The photography session was a great thing, a beautiful artistic expression where the strange combination that forms the sadness, the joy and the hope of exile comes to life.
My experience of being photographed and interviewed has been the opportunity to emerge from invisibility, after so many years of frustration as a victim of the Colombian conflict.
With the commission I have regained faith in a Colombia in peace. In the Commission I have found a place where I feel comfortable, understood and not judged.
The commission has empowered me along my migration process and has allowed me to heal the trauma caused by the war back in Colombia. I have developed a new family and built a new network in London. The commission has been supporting me at difficult times and I am deeply thankful to all the ladies for that.
It gave me the opportunity to connect with a past in Colombia that had somehow been forgotten. The Commission has given us the opportunity to meet as individual migrants and as a collective of resilient women.
The commission for me has been a beautiful project, where we share our life stories and these stories have taught us that despite the diversity of thoughts, ideologies or religious beliefs, the pain unites us and makes us strong. The commission has made my voice so strong, that it can be heard in many parts of the world.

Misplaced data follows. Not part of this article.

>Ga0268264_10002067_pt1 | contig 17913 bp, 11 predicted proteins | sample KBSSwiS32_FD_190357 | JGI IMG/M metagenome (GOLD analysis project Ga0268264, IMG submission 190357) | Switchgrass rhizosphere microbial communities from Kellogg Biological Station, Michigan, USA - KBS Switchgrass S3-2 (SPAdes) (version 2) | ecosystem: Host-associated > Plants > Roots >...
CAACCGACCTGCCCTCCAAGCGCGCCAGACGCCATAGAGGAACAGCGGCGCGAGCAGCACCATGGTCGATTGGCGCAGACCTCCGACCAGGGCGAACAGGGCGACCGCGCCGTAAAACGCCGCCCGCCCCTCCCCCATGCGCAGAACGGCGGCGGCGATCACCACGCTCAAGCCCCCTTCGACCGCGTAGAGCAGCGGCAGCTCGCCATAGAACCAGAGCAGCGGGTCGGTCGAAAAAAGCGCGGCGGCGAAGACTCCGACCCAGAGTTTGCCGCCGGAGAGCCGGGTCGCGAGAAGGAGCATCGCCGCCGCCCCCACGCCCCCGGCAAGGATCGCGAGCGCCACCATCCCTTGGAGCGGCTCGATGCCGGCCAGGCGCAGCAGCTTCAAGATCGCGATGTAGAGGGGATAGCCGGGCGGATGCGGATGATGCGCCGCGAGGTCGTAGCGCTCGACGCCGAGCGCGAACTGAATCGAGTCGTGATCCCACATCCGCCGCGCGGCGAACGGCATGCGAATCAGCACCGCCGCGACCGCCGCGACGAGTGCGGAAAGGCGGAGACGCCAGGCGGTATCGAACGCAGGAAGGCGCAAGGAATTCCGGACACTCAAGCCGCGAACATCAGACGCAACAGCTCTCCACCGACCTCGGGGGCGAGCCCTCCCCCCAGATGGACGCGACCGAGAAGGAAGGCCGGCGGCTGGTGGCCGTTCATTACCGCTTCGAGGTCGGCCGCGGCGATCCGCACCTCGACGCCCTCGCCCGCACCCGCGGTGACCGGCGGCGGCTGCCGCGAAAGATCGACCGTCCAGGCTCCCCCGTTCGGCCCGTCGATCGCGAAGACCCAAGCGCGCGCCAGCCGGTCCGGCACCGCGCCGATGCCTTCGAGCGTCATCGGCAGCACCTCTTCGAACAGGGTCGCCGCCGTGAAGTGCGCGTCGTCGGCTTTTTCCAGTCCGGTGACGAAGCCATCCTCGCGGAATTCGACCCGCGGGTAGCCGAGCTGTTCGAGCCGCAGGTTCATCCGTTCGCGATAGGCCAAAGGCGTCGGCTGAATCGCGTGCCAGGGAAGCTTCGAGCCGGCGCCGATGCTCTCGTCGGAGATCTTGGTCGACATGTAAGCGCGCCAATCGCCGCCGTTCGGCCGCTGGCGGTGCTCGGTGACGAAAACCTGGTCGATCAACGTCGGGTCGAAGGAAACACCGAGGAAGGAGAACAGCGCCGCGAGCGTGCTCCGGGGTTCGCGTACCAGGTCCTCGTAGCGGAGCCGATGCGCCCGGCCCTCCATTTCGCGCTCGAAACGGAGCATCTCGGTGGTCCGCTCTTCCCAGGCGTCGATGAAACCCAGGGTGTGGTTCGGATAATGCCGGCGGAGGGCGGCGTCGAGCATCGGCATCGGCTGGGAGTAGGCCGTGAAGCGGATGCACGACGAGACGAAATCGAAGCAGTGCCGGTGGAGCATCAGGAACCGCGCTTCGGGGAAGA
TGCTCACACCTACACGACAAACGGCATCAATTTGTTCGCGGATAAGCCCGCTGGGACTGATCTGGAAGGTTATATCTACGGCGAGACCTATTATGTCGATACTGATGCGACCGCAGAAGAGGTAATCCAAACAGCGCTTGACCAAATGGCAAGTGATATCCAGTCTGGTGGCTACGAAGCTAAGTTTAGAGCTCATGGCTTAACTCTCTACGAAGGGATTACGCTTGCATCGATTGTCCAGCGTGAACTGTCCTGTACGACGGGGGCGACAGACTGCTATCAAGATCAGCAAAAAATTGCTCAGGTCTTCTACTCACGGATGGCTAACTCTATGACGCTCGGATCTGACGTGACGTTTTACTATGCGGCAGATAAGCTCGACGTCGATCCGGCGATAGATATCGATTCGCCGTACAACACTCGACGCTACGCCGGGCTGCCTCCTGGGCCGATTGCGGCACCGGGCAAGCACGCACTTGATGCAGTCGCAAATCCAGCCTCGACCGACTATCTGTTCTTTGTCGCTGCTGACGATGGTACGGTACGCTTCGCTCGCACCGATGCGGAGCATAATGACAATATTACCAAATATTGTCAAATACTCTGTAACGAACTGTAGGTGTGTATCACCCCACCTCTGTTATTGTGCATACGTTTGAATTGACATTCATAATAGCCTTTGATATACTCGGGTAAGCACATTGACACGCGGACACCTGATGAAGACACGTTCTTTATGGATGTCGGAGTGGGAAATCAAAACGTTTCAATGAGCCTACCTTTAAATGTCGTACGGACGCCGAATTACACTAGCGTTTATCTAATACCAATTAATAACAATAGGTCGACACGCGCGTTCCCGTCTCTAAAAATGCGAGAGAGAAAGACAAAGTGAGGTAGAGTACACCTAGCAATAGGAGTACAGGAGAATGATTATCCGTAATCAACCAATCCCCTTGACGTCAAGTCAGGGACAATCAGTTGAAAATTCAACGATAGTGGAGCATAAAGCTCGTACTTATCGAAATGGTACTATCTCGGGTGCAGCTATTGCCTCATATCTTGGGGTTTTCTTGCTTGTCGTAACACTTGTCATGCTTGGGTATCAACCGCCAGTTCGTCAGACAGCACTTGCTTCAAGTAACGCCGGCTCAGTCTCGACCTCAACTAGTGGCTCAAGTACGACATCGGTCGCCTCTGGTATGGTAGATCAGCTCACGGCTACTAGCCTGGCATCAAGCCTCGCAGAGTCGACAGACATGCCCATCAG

One of the highlights of Colombia Day, was a moving monologue presented by renowned Colombian actress Alejandra Borrero. The monologue tells the story of Ana Victoria Bastidas, a friend of Alejandra and a member of the TMRC, who was kidnapped in Colombia by armed traffickers and subsequently migrated to the UK. On 1 July she was ordained as the first female Colombian Anglican priest. Ana Victoria said of the evening:
For me this is not just a performance, it is my life. Tonight I am crossing over a line by sharing my story with others. Since being part of the commission I have been feeling Colombian again. I am ready to love my country again.
This evening was such a wonderful way to share our work, as women and as the commission. This is the real meaning of a diaspora: that we can recognise in each other the woman that we are; that we all can re-visit the experiences of the past with new eyes in order to re-define the place of origin. Then, and only then, healing takes place and the future is possible.